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Translator's Note: To Put It Differently

by Peter Cole


Natan Zach's poetry has been something of an Israeli secret over the years. Although Zach lived in England for more than a decade and appeared regularly at poetry festivals around the world, very little of his highly musical work has been translated successfully into English, and so his poetry remains more of a rumor than a presence or influence in the international context. And that, it needs to be said, is unfortunate, for Zach is one of the finest poets of his generation. Like Yehuda Amichai, Zach brought the registers and cadences of spoken Hebrew into the matrix of poetry, sacrificing nothing in the way of style and gaining everything in terms of substance and sound.

His early volumes in particular are among the most important published in Hebrew over the past half-century. Many of the poems from this period—including the one translated here—act as the verbal equivalent of kinetic sculptures, embodying a palpable abstraction that recalibrates our relation to the words we use in the world. A Zach poem in this mode is both a thing in itself and a demonstration of what makes it that thing. It creates a dynamic movement and sense of shifting possibility within the static form of the poem as we see it. The motion is in the hearing. And therein lies the challenge of translation—accounting for that aural intelligence as it moves along the lines. Of course this is the case with all translation, but the self-reflexive nature of Zach's technique elevates that motion in his early work to the level of content.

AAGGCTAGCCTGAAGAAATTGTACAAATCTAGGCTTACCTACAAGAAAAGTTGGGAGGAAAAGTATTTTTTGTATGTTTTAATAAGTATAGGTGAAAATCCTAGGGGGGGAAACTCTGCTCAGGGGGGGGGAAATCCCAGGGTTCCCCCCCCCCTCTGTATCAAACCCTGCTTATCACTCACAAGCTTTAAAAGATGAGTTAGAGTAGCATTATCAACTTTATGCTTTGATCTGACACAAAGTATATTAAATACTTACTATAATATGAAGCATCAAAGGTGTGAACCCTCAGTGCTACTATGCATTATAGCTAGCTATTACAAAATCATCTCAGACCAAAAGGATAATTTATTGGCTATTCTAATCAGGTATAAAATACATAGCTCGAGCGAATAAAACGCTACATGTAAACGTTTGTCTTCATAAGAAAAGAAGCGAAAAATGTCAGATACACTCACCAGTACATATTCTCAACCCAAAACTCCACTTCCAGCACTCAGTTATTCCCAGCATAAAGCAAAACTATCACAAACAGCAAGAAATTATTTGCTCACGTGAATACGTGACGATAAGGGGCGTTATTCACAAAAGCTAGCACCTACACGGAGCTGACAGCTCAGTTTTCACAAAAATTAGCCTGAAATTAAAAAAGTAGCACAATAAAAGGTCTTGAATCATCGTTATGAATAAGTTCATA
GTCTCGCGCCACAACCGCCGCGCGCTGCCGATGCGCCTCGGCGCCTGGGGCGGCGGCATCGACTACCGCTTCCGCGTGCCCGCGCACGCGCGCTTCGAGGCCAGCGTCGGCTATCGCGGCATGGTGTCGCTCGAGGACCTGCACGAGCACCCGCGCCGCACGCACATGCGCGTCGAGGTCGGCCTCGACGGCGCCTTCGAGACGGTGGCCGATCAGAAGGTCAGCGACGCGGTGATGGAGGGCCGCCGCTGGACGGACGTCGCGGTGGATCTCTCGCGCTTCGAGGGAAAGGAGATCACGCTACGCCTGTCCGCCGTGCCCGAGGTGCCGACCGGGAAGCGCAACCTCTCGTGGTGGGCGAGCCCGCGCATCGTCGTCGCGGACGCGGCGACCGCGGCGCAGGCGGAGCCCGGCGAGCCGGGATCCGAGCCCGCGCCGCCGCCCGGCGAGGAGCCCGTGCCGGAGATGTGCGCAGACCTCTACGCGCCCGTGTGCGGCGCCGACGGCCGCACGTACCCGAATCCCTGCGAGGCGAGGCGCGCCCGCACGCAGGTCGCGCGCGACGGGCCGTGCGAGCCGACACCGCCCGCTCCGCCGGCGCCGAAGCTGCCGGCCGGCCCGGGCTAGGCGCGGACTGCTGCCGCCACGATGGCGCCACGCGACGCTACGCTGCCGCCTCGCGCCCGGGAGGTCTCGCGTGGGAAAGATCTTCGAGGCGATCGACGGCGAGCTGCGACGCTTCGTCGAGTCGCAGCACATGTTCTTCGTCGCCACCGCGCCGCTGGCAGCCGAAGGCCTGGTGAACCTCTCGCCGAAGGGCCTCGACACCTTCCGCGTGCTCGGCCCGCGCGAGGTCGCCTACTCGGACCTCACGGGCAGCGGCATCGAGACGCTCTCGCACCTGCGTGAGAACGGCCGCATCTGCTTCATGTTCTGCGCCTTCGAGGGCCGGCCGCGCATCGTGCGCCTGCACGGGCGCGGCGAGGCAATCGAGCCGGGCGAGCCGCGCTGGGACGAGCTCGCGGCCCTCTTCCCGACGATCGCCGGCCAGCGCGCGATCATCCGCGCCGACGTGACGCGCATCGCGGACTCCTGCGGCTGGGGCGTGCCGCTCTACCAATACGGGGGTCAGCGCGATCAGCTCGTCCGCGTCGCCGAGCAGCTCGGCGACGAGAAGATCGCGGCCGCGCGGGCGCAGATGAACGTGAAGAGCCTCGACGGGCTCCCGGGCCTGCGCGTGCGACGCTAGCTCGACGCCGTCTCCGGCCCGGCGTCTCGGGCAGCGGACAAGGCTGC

In "To Put It Differently," this technique mirrors the fact that the poem is about its own (seemingly effortless) creation and permutation. So too, in a sense, the translation should be about its own realization. It must choose as "poetry chooses," "carefully . . . arranging," distributing the weight of the English consonants over and under the acoustic space of its vowels so that the poem will sing, not sag, and certain aspects of the lines rise as others fall, only to be lifted again on the current of a subsequent verse, or the resonant echo of a previous line, or phrase. To put it differently.

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This poem originally appeared in the April 2008 issue of Poetry magazine

April 2008

Originally appeared in Poetry magazine.

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